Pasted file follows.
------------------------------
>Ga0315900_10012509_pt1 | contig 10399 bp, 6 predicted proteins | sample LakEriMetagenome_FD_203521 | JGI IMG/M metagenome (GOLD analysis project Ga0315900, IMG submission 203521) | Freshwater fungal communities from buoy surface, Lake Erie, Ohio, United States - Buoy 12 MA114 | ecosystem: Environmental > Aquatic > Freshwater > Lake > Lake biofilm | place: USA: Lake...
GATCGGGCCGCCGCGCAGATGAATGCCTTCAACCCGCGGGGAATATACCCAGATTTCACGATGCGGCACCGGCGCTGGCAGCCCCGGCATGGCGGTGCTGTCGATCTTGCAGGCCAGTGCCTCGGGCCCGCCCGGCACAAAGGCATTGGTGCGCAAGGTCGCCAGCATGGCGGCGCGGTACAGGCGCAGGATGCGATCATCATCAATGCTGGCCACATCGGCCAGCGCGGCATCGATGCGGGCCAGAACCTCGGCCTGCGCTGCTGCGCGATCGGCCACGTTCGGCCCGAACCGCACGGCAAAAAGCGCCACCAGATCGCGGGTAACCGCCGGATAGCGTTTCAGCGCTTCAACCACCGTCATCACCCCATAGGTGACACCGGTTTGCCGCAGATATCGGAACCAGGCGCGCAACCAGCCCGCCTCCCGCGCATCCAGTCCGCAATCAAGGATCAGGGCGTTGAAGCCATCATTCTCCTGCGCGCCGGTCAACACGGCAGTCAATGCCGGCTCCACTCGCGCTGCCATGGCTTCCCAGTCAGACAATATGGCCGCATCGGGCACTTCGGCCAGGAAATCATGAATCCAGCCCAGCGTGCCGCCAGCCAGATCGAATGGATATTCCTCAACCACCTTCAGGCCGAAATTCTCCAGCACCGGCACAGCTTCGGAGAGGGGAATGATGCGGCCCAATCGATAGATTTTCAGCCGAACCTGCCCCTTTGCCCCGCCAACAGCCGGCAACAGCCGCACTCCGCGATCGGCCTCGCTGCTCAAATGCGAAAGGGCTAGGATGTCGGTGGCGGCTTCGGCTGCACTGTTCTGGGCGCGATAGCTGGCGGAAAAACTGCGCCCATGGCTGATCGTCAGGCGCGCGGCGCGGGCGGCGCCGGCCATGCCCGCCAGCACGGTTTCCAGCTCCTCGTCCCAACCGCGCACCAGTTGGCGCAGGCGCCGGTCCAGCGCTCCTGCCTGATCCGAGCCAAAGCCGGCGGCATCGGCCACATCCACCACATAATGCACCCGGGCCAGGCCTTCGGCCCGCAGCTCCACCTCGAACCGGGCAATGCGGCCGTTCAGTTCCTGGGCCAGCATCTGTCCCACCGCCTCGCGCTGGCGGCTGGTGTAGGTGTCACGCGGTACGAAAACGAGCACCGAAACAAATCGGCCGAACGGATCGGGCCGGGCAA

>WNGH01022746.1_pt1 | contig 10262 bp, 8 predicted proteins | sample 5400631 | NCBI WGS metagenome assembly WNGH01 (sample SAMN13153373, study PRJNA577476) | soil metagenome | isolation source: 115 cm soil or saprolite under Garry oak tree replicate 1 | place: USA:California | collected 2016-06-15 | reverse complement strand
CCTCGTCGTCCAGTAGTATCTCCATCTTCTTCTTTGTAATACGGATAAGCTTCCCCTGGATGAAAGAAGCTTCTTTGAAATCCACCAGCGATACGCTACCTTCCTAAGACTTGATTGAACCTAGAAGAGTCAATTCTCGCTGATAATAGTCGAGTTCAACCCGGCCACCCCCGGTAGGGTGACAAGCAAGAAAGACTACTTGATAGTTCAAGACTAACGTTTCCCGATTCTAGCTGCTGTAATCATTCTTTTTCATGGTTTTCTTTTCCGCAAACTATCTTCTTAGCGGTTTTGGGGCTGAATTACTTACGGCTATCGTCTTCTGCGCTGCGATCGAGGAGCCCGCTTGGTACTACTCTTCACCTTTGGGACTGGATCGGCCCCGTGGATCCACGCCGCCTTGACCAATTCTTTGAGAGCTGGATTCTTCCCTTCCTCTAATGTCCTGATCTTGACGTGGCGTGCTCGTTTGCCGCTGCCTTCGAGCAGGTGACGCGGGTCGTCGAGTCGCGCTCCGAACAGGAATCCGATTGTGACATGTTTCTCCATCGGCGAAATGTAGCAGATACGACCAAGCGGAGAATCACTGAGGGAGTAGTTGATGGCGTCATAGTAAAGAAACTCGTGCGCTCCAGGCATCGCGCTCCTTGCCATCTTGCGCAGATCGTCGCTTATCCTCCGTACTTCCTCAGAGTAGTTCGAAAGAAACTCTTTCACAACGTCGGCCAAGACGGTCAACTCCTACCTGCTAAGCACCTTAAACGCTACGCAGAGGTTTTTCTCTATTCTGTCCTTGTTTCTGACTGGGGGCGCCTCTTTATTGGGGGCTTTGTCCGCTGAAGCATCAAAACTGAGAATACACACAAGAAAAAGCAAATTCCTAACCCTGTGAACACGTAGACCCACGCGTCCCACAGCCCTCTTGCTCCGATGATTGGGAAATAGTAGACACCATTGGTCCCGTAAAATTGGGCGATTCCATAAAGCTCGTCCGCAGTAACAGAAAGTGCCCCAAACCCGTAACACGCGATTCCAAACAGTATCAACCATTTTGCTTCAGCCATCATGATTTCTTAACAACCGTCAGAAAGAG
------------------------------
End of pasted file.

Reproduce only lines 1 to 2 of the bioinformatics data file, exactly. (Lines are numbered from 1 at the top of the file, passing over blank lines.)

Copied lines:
>Ga0315900_10012509_pt1 | contig 10399 bp, 6 predicted proteins | sample LakEriMetagenome_FD_203521 | JGI IMG/M metagenome (GOLD analysis project Ga0315900, IMG submission 203521) | Freshwater fungal communities from buoy surface, Lake Erie, Ohio, United States - Buoy 12 MA114 | ecosystem: Environmental > Aquatic > Freshwater > Lake > Lake biofilm | place: USA: Lake...
GATCGGGCCGCCGCGCAGATGAATGCCTTCAACCCGCGGGGAATATACCCAGATTTCACGATGCGGCACCGGCGCTGGCAGCCCCGGCATGGCGGTGCTGTCGATCTTGCAGGCCAGTGCCTCGGGCCCGCCCGGCACAAAGGCATTGGTGCGCAAGGTCGCCAGCATGGCGGCGCGGTACAGGCGCAGGATGCGATCATCATCAATGCTGGCCACATCGGCCAGCGCGGCATCGATGCGGGCCAGAACCTCGGCCTGCGCTGCTGCGCGATCGGCCACGTTCGGCCCGAACCGCACGGCAAAAAGCGCCACCAGATCGCGGGTAACCGCCGGATAGCGTTTCAGCGCTTCAACCACCGTCATCACCCCATAGGTGACACCGGTTTGCCGCAGATATCGGAACCAGGCGCGCAACCAGCCCGCCTCCCGCGCATCCAGTCCGCAATCAAGGATCAGGGCGTTGAAGCCATCATTCTCCTGCGCGCCGGTCAACACGGCAGTCAATGCCGGCTCCACTCGCGCTGCCATGGCTTCCCAGTCAGACAATATGGCCGCATCGGGCACTTCGGCCAGGAAATCATGAATCCAGCCCAGCGTGCCGCCAGCCAGATCGAATGGATATTCCTCAACCACCTTCAGGCCGAAATTCTCCAGCACCGGCACAGCTTCGGAGAGGGGAATGATGCGGCCCAATCGATAGATTTTCAGCCGAACCTGCCCCTTTGCCCCGCCAACAGCCGGCAACAGCCGCACTCCGCGATCGGCCTCGCTGCTCAAATGCGAAAGGGCTAGGATGTCGGTGGCGGCTTCGGCTGCACTGTTCTGGGCGCGATAGCTGGCGGAAAAACTGCGCCCATGGCTGATCGTCAGGCGCGCGGCGCGGGCGGCGCCGGCCATGCCCGCCAGCACGGTTTCCAGCTCCTCGTCCCAACCGCGCACCAGTTGGCGCAGGCGCCGGTCCAGCGCTCCTGCCTGATCCGAGCCAAAGCCGGCGGCATCGGCCACATCCACCACATAATGCACCCGGGCCAGGCCTTCGGCCCGCAGCTCCACCTCGAACCGGGCAATGCGGCCGTTCAGTTCCTGGGCCAGCATCTGTCCCACCGCCTCGCGCTGGCGGCTGGTGTAGGTGTCACGCGGTACGAAAACGAGCACCGAAACAAATCGGCCGAACGGATCGGGCCGGGCAA